You are not alone. That is the first thing Lael Couper Jepson wants you to know. We all have dreams and desires mixed with fear. What we are most afraid of is being “caught” failing. We need to learn how to sit with that.

What if we faced that thing or idea that scares us with an element of play? Picture a dream or idea you’ve been carrying with you, and now think…”Wanna give it a whirl? Wanna try? Let’s go find out!”  Take your idea for a spin.

Lael’s journey included visions of becoming a Rockette, A Dallas Cowboy Cheerleader, and an attorney in Boston. What she is…is a writer, artist, performer, instigator of change, visionary, a champion for women’s storytelling and a community builder. She also rides shotgun for organizational business leaders to make the compelling case for change – breathe life into a new vision, or lay down the bigger bolder expectations of how to approach their work.

In this conversation, we talk about how Fear and Desire are linked. You know you are doing it right when it feels good.  Go ahead and try.

Lael Couper Jepson Bio

Lael likes to add fuel to what’s already smoldering. She is a seasoned boat rocker and professional instigator of change, with a penchant for women’s leadership.  She jumped ship in 2006 after eleven years as an organization development consultant  in the corporate world and founded SheChanges to work with people who share her impatience with the pace of change – people ready to buck the rules, challenge the status quo, and dare to create the change they want to see happen – ready or not. 

“Truth be told, my mission is to start a revolution – one that leverages the power of women to re-imagine our world. Whether it’s meeting one-on-one, facilitating a group, speaking on stage or leading a weekend retreat, there is always a call to action embedded in my work, designed to inspire, ignite, and unleash the creativity, passion, and ingenuity we carry inside ourselves.” Lael Couper Jepson  http://www.shechanges.com 

Edited Transcript:

ERH:   I am thrilled to be here with you just days after your SheSpeaks event which was a magical experience. And I am feeling blessed to be in the community where you are doing this work. With that, talk about what fuels you and how you got into your work.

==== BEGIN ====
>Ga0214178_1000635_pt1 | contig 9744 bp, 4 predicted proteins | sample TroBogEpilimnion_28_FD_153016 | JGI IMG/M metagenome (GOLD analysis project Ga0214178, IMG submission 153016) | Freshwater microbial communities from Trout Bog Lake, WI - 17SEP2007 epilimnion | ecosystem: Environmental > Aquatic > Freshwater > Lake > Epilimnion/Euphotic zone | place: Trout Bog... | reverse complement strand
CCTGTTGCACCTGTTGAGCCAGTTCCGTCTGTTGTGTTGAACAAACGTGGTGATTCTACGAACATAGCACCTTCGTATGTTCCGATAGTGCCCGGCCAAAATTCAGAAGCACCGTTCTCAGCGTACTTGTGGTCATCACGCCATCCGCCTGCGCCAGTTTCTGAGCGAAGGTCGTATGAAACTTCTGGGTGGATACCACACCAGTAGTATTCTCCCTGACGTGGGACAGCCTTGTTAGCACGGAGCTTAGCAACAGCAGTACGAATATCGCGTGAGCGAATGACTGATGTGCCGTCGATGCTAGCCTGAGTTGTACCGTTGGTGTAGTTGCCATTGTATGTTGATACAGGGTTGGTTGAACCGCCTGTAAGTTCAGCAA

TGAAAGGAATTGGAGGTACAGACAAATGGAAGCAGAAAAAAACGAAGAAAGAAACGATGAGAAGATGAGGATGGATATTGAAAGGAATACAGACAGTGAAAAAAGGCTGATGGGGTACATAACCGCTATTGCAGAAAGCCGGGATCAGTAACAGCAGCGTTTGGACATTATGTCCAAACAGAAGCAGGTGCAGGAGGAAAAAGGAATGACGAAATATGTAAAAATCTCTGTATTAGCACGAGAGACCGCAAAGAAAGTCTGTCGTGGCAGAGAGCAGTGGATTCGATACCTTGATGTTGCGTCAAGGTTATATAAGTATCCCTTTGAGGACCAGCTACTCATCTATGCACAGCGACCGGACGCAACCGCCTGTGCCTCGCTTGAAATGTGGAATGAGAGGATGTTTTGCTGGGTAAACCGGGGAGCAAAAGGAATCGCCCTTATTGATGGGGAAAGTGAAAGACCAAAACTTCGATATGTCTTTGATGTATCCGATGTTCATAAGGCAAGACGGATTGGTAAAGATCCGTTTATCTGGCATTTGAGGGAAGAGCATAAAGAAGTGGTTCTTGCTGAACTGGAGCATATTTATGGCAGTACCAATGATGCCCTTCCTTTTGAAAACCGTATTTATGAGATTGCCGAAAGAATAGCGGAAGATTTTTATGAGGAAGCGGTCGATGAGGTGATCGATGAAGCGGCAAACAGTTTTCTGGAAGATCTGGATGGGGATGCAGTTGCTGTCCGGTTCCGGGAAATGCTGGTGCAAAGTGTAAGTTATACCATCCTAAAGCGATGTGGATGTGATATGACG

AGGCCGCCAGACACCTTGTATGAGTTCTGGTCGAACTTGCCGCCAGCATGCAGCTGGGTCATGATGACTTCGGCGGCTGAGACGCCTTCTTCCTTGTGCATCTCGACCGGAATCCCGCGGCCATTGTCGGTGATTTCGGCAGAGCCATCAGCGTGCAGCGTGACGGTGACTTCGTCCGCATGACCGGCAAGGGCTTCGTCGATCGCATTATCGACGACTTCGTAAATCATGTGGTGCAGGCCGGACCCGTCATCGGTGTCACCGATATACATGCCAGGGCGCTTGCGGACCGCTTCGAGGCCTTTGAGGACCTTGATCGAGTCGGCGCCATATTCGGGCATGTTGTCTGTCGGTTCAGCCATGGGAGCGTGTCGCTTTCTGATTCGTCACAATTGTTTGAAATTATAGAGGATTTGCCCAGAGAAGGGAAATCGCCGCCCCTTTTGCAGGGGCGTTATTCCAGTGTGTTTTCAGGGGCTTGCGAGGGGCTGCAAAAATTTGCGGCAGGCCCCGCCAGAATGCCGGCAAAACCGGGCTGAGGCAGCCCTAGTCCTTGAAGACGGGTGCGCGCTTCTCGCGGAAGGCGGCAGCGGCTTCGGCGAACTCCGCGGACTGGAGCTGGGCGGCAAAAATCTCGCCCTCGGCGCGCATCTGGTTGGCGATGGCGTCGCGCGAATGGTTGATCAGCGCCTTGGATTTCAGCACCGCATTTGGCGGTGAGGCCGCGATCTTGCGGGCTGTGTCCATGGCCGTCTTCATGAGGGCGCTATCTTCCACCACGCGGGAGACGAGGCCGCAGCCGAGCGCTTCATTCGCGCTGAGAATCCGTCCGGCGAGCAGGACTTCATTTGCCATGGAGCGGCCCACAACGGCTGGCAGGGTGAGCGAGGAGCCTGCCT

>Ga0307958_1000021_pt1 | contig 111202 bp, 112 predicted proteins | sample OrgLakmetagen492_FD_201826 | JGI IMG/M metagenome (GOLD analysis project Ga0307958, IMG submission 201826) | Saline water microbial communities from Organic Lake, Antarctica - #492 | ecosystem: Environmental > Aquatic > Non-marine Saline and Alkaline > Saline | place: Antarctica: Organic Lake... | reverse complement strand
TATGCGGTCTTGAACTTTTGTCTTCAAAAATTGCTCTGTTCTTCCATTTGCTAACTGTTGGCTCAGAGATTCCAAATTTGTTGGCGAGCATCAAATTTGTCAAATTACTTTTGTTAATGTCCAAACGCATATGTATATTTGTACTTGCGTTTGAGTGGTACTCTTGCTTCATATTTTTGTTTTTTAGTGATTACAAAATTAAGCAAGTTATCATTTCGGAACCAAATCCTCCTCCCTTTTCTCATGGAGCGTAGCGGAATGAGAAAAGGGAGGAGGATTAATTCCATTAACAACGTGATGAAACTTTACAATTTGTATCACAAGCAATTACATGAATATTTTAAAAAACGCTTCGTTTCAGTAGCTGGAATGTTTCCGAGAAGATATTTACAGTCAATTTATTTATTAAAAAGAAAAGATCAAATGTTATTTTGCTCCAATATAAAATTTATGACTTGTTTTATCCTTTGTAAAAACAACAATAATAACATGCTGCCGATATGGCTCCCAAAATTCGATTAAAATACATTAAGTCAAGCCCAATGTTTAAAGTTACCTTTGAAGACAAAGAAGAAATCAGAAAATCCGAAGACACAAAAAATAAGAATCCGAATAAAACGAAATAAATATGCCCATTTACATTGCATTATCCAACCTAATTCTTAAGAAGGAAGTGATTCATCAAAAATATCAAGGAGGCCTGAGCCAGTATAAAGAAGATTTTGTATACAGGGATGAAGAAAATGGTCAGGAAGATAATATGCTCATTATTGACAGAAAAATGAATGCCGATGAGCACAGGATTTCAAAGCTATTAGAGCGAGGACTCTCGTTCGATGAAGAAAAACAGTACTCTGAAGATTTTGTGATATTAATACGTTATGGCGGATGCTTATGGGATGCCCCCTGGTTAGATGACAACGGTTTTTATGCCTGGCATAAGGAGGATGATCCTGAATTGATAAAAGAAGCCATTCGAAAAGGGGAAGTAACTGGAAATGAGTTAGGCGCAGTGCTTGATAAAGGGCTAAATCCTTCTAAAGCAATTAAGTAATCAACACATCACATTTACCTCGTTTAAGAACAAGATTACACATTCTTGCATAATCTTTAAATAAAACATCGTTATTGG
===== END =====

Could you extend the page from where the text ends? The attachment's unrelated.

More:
Lael Couper Jepson:  Yeah. Thank you so much for coming out last week; I’ve still got that in my bones.

So, powered every day and how I got into this could be two separate answers, but I suspect that one, laughter, is most important to me. Not taking myself so seriously and at the same time also seeing that I matter; taking this one life that I’ve been given and making it matter and making it count every day.

There is this balance that I hold for myself, sometimes imbalance between reverence and irreverence. And laughter is a big part of that. And assuming responsibility for my gifts and who I am and how I show up, good, bad or ugly is also part of that. So, that’s how I fuel myself, sort of tending to that balance. I think that’s a big key of how I got where I am is that tending, which helps me stay present to my life.

You know that question, where do you see yourself in three to five years? I’ve always detested that question. I don’t really want to see myself in three to five years because it takes away the Easter egg hunt that I see my life as. I am following where I’m being led and keeping my eyes open. And for me, laughter and that irreverence and that play that I insist on bringing to my life, facilitates that movement forward. And it’s also the same for the people that I work with, my clients.